The Indiana Statehouse is the state capitol building of the state of Indiana. Image Credit: Tania Hussain

Moving east on West Washington Street is the Indiana Statehouse, a lavish attraction, bordering mid-century Parisian posture. The Statehouse is classic architecture at its best; constructed of limestone, white oak and other materials used from the state, it’s an impressive statement marking Indiana’s fingerprint. It is one of the largest capitol buildings in the United States and remains one of the most important Neo-Classical Revival buildings in the state of Indiana, sitting on the list of the National Register of Historic Places. It’s a gorgeous palatial structure with quiet grounds that are well-maintained and green, abundant with artworks surrounding the mature building. I will mention I was chased by a large tree squirrel while admiring the exterior of the Statehouse on the lawn. Is this something the squirrels do in Indiana? At one point I was backed into a tree by this squirrel, but I’m sure it was all within reason because I did have a brownie in my purse and well, who doesn’t love brownies?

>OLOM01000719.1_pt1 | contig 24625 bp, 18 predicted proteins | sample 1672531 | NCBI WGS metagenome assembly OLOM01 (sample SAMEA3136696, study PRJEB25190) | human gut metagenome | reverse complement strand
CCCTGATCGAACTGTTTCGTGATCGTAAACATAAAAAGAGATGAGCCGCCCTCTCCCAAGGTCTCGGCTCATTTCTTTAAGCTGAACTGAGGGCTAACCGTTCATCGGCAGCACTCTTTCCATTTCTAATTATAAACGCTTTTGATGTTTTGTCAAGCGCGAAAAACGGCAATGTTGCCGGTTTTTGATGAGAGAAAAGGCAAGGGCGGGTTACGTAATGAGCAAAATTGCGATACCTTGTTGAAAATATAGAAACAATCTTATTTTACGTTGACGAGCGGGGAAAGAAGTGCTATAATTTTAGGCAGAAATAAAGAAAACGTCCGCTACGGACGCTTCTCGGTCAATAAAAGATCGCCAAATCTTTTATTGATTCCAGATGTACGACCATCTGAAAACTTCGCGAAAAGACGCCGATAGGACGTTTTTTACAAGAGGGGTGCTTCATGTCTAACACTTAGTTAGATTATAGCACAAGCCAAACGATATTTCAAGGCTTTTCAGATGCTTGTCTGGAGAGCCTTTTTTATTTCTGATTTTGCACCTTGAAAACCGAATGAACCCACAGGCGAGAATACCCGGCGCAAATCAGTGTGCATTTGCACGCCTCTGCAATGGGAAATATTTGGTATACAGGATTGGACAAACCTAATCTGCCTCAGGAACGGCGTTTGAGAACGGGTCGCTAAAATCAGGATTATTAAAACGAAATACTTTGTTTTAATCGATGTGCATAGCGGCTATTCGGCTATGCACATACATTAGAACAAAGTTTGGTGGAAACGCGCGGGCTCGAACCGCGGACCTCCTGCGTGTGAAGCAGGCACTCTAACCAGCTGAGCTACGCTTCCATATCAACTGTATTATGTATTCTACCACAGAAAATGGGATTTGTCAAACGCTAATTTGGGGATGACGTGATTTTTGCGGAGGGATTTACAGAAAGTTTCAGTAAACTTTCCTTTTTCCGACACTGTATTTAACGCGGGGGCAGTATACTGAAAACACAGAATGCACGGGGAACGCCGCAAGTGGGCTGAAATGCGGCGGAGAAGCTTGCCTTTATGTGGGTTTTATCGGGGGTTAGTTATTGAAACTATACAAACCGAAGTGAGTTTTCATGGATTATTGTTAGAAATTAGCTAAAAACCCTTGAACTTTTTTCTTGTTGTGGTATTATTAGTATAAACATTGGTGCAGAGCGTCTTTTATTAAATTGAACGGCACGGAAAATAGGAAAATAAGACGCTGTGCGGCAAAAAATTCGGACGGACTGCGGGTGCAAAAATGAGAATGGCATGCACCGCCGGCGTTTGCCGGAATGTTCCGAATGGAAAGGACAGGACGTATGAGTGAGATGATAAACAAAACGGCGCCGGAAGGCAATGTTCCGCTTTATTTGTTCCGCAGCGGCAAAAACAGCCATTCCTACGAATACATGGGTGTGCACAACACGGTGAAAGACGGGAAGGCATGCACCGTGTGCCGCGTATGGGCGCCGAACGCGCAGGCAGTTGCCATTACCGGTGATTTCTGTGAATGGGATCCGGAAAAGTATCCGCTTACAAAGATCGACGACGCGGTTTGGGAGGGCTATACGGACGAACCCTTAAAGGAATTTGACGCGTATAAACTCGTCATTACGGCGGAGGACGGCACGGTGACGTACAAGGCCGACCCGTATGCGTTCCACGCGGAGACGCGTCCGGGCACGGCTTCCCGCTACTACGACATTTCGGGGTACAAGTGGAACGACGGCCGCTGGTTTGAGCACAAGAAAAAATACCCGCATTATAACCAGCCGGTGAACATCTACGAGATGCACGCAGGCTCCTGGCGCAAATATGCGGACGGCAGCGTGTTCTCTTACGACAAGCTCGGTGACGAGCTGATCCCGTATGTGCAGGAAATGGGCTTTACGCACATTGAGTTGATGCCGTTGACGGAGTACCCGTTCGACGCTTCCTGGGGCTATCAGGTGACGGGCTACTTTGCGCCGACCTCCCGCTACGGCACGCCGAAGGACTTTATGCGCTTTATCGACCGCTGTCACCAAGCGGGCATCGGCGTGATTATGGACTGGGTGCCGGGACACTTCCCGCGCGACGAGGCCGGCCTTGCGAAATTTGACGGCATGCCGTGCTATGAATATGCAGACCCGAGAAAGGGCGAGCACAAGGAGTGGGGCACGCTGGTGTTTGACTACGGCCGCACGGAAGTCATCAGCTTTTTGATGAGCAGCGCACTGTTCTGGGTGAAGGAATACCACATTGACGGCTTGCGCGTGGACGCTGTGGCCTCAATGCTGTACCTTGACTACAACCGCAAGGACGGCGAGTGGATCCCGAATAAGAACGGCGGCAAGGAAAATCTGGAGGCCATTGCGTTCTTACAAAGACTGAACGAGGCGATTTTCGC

There are about 40 public artworks on display inside and around the grounds of the Statehouse, along with the Indiana Government Centers North and South. There are sculptures all over, but the most visible ones are positioned on the east and south lawns. Noteworthy artworks include the statue of George Washington; a pedestal remaining from the Robert Dale Owen Memorial which is made of three stone blocks and has a commemorative plaque as the bronze portrait bust has been missing since 1970; a bronze statue of Thomas A. Hendricks, the 21st Vice President of the United States; and my personal favorite, the Oliver P. Morton Monument located at the main entrance of the Statehouse which overlooks West Market Street’s entrance to Monument Circle, and the famed Soldiers’ and Sailors’ Monument.

Known as the heart of Indianapolis, the Soldiers and Sailors Monument stands tall in Monument Circle. Image Credit: Tania Hussain